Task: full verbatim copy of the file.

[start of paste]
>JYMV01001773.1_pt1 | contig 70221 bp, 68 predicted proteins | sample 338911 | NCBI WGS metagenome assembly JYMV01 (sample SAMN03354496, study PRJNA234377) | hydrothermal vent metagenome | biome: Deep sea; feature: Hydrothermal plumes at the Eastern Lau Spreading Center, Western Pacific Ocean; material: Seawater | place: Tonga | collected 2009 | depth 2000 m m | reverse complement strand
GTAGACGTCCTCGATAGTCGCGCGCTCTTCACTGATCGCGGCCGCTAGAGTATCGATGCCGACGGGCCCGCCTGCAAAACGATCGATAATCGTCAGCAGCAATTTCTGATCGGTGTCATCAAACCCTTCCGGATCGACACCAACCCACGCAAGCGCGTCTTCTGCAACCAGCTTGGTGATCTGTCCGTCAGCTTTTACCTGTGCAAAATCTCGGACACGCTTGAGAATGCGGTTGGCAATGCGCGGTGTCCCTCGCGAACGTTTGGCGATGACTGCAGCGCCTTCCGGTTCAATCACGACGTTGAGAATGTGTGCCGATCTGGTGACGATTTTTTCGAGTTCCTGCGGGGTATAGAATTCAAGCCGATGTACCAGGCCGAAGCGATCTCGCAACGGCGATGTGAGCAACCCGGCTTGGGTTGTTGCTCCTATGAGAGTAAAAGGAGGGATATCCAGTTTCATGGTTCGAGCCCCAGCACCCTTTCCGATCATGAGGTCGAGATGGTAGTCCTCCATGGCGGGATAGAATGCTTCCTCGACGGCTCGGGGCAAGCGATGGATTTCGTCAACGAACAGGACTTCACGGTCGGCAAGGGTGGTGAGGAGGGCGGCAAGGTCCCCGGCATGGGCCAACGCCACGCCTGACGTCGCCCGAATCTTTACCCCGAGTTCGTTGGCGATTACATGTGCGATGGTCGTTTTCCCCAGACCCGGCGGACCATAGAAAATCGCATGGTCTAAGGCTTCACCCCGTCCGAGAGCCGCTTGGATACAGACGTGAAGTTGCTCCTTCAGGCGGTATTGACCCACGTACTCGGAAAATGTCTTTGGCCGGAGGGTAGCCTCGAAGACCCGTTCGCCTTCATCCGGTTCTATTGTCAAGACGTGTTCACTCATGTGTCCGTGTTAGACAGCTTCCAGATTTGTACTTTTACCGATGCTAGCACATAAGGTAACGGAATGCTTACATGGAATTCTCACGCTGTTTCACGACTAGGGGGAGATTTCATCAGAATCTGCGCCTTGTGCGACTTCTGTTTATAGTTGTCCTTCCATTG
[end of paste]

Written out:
>JYMV01001773.1_pt1 | contig 70221 bp, 68 predicted proteins | sample 338911 | NCBI WGS metagenome assembly JYMV01 (sample SAMN03354496, study PRJNA234377) | hydrothermal vent metagenome | biome: Deep sea; feature: Hydrothermal plumes at the Eastern Lau Spreading Center, Western Pacific Ocean; material: Seawater | place: Tonga | collected 2009 | depth 2000 m m | reverse complement strand
GTAGACGTCCTCGATAGTCGCGCGCTCTTCACTGATCGCGGCCGCTAGAGTATCGATGCCGACGGGCCCGCCTGCAAAACGATCGATAATCGTCAGCAGCAATTTCTGATCGGTGTCATCAAACCCTTCCGGATCGACACCAACCCACGCAAGCGCGTCTTCTGCAACCAGCTTGGTGATCTGTCCGTCAGCTTTTACCTGTGCAAAATCTCGGACACGCTTGAGAATGCGGTTGGCAATGCGCGGTGTCCCTCGCGAACGTTTGGCGATGACTGCAGCGCCTTCCGGTTCAATCACGACGTTGAGAATGTGTGCCGATCTGGTGACGATTTTTTCGAGTTCCTGCGGGGTATAGAATTCAAGCCGATGTACCAGGCCGAAGCGATCTCGCAACGGCGATGTGAGCAACCCGGCTTGGGTTGTTGCTCCTATGAGAGTAAAAGGAGGGATATCCAGTTTCATGGTTCGAGCCCCAGCACCCTTTCCGATCATGAGGTCGAGATGGTAGTCCTCCATGGCGGGATAGAATGCTTCCTCGACGGCTCGGGGCAAGCGATGGATTTCGTCAACGAACAGGACTTCACGGTCGGCAAGGGTGGTGAGGAGGGCGGCAAGGTCCCCGGCATGGGCCAACGCCACGCCTGACGTCGCCCGAATCTTTACCCCGAGTTCGTTGGCGATTACATGTGCGATGGTCGTTTTCCCCAGACCCGGCGGACCATAGAAAATCGCATGGTCTAAGGCTTCACCCCGTCCGAGAGCCGCTTGGATACAGACGTGAAGTTGCTCCTTCAGGCGGTATTGACCCACGTACTCGGAAAATGTCTTTGGCCGGAGGGTAGCCTCGAAGACCCGTTCGCCTTCATCCGGTTCTATTGTCAAGACGTGTTCACTCATGTGTCCGTGTTAGACAGCTTCCAGATTTGTACTTTTACCGATGCTAGCACATAAGGTAACGGAATGCTTACATGGAATTCTCACGCTGTTTCACGACTAGGGGGAGATTTCATCAGAATCTGCGCCTTGTGCGACTTCTGTTTATAGTTGTCCTTCCATTG